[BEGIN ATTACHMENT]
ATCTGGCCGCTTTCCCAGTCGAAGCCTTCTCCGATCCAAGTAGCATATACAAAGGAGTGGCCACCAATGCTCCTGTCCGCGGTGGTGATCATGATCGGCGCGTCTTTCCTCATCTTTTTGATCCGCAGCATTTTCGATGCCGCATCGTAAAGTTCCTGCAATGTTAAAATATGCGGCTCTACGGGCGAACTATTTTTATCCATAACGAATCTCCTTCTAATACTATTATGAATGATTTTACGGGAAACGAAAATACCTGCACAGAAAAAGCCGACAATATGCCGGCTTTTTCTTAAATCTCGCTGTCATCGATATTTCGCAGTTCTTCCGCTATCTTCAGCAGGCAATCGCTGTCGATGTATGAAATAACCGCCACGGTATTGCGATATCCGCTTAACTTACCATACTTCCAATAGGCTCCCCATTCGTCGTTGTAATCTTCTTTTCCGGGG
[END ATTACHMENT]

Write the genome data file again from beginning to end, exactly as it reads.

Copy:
ATCTGGCCGCTTTCCCAGTCGAAGCCTTCTCCGATCCAAGTAGCATATACAAAGGAGTGGCCACCAATGCTCCTGTCCGCGGTGGTGATCATGATCGGCGCGTCTTTCCTCATCTTTTTGATCCGCAGCATTTTCGATGCCGCATCGTAAAGTTCCTGCAATGTTAAAATATGCGGCTCTACGGGCGAACTATTTTTATCCATAACGAATCTCCTTCTAATACTATTATGAATGATTTTACGGGAAACGAAAATACCTGCACAGAAAAAGCCGACAATATGCCGGCTTTTTCTTAAATCTCGCTGTCATCGATATTTCGCAGTTCTTCCGCTATCTTCAGCAGGCAATCGCTGTCGATGTATGAAATAACCGCCACGGTATTGCGATATCCGCTTAACTTACCATACTTCCAATAGGCTCCCCATTCGTCGTTGTAATCTTCTTTTCCGGGG